Young people who break away from their parents' home and move into society as independent members find themselves in constant conflict with their new surroundings. In the struggle for this independence, they reject instruction to the same extent as they emulate role models. Often they orientate themselves on those characteristics that appear to them as a special expression of adulthood and as a privilege of adults. But since their environment itself is not without faults and their own judgment is not always sufficiently developed, they make many a mistake. This also applies to the question of alcohol consumption.
Alcohol - danger to development
Severe liver damage, fatty liver, and alcoholic hepatitis (inflammation of the liver) or cirrhosis of the liver are the dangerous diseases that can be associated with alcohol addiction.
The number of young people for whom drinking alcohol has become a more or less constant need is alarmingly large and is constantly increasing. Many of them drink alcohol in the belief that they are very adult. One cannot blame the youth for this fallacy. Rather, it arises from the incorrect behavior of adults in their environment. One can experience that children who are not yet of school age receive their “Kinderschnaps” at family celebrations.
In many parental homes, children can snack in wine and liqueur glasses without warning or punishment. The bad habit is also widespread that young people are allowed to toast in public with their father and other family members at their graduation party after school, confirmation or youth consecration. This misorientation continues in many teaching and training companies and especially in dubious circles of friends. Intrusive promotions and displays of alcoholic beverages, the infinite number of pubs, unsuitable places of entertainment and the bad role models of adults are also part of the environment of adolescent youth and exert their unfavorable influence.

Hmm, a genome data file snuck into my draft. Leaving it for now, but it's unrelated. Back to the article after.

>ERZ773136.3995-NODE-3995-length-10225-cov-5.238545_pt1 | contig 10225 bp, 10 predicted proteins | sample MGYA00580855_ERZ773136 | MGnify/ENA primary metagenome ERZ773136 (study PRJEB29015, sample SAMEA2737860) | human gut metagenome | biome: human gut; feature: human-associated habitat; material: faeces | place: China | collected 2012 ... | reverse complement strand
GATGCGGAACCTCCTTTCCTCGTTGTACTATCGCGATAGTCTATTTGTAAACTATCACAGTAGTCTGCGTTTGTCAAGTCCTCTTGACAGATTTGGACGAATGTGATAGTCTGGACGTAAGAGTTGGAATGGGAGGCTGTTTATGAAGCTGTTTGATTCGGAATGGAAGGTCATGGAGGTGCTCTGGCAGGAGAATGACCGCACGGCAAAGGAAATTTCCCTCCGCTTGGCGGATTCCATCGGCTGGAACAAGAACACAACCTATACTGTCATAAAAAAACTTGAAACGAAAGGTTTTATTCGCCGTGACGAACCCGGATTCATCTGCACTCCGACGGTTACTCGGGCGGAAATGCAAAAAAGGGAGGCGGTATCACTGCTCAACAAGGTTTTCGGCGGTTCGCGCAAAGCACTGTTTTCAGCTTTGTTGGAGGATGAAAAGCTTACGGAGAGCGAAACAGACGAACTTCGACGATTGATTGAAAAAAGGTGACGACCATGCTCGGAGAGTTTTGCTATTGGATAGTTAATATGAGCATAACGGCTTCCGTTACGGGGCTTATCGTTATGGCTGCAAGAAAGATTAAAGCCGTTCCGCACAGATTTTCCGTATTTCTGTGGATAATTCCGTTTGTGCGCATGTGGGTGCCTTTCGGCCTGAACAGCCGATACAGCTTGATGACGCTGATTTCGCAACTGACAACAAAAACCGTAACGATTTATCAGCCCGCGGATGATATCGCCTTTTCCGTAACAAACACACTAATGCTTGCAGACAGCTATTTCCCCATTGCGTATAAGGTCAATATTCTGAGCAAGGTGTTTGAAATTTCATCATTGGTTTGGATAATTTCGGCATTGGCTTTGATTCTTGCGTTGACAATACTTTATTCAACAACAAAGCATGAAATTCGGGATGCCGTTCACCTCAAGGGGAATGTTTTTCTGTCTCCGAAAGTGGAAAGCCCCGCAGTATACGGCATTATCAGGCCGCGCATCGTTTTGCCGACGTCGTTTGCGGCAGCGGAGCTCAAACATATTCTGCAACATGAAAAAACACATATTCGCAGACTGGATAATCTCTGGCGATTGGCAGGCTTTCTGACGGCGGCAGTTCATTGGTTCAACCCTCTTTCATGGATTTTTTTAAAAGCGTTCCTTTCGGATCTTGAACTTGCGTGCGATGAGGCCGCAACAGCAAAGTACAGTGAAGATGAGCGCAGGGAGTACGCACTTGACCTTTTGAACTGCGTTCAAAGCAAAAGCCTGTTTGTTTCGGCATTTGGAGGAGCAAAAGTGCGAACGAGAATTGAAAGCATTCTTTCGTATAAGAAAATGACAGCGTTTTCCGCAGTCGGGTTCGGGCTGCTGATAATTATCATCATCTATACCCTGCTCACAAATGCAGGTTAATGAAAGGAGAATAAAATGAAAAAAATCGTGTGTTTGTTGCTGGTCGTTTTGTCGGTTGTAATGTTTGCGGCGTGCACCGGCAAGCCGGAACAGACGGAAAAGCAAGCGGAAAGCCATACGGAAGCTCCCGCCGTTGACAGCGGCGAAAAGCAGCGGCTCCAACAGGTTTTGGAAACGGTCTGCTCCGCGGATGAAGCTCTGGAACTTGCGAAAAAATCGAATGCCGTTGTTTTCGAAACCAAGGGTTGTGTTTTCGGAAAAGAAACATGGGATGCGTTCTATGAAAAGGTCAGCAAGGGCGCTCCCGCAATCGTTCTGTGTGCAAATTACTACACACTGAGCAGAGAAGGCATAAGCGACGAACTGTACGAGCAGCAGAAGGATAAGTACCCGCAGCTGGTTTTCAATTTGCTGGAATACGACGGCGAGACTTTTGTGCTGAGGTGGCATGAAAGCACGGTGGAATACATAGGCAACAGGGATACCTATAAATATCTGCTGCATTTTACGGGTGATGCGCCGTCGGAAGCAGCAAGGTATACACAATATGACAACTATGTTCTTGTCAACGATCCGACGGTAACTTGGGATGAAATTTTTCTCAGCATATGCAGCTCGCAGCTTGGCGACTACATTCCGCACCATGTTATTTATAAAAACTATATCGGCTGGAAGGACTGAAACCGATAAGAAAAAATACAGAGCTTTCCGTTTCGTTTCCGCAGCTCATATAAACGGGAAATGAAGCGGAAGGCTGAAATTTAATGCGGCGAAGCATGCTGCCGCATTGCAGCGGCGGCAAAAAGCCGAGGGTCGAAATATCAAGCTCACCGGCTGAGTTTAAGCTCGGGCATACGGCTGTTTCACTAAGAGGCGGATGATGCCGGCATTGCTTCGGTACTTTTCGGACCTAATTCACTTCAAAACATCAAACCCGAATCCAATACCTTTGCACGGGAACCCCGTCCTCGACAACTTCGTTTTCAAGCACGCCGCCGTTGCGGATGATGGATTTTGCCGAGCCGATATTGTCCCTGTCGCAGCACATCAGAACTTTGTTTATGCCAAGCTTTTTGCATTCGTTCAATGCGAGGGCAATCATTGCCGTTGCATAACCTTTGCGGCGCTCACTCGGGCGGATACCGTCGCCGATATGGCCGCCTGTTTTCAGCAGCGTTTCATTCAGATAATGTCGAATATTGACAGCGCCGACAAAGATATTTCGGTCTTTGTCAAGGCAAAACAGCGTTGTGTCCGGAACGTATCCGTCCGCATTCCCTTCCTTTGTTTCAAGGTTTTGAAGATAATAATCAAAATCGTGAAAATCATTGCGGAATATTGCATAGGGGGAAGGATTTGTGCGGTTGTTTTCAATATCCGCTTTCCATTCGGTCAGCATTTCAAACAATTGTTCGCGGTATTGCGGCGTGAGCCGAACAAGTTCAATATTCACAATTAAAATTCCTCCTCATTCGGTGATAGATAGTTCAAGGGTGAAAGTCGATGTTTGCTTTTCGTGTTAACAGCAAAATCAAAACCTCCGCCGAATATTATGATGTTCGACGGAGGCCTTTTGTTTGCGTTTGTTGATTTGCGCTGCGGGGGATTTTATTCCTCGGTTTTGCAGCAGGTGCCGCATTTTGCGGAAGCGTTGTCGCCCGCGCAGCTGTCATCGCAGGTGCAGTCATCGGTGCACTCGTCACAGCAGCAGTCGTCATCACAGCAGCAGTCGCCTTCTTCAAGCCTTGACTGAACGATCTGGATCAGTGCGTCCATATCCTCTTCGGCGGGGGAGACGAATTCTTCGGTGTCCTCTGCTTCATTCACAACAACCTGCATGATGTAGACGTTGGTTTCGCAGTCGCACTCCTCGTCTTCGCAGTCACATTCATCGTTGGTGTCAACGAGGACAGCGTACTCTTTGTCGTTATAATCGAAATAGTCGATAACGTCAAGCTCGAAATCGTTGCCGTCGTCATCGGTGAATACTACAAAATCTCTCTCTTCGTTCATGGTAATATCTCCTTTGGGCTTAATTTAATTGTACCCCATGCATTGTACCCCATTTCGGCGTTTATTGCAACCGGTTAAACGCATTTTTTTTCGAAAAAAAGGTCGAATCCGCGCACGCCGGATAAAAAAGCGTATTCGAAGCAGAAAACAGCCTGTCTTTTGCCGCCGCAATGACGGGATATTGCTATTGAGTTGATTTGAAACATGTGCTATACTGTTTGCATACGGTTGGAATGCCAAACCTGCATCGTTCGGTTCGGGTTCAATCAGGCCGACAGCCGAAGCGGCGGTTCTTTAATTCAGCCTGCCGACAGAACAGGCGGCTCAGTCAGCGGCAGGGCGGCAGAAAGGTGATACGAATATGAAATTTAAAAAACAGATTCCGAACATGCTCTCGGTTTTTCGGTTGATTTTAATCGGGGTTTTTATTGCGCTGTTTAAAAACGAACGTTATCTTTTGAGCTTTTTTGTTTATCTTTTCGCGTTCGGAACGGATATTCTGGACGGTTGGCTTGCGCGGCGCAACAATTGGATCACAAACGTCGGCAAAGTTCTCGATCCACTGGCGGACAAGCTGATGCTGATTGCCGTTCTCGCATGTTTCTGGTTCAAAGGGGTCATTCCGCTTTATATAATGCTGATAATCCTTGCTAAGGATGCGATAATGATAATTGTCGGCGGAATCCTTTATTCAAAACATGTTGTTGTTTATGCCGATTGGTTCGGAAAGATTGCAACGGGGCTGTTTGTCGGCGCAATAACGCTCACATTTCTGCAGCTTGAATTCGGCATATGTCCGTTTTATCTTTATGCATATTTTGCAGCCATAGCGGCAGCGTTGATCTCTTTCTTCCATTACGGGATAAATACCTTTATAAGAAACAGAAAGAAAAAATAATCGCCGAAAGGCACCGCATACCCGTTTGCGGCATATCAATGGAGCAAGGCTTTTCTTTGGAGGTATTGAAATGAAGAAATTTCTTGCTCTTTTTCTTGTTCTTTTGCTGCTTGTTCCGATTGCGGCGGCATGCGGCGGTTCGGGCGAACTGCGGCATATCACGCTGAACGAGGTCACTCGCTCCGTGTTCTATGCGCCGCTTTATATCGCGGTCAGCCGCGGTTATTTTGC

So it is no wonder when one notes with concern that the consumption of alcohol is shifting more and more into the younger years. The main concern arises from the fact that what is adopted at a young age can easily become a habit, and alcohol consumption is particularly harmful at a young age.
A few billion euros are spent every year in Germany alone on the purchase of alcoholic beverages. What is the cause of this huge consumption of alcoholic beverages? (It is not the place here to talk about the value of alcohol as a food and its use in medicine. Both are, by the way, vastly overestimated.) Alcohol is enjoyed because it creates a pleasant, light mood. Everyday worries and burdens no longer weigh under the effects of alcohol.
Effect of alcohol
How does this effect of alcohol come about? In the human cerebral cortex there is a constant interplay between excitement and inhibition. These processes of excitation and inhibition reflect the experiences that humans gain in their development and ultimately create the balance between humans and their surroundings that is necessary to maintain existence. Circumstances that disrupt these processes also disrupt the balance between people and their surroundings.
If alcohol is not consumed in such large quantities that there is general paralysis of the functions of the central nervous system, the alcohol paralysis has a very specific effect on the inhibitory functions of the central nervous system. Prudence, judgment, self-control, etc. are lost under the action of alcohol. This results in the increased urge to move and talk, the overestimation of oneself and the increased need for recognition, the unmotivated laugh and cry of the intoxicated. As different as the individual behavior of the intoxicated may be, one thing is always common: In drunkenness, the world of being, of reality, is exchanged for the world of appearances, of illusion.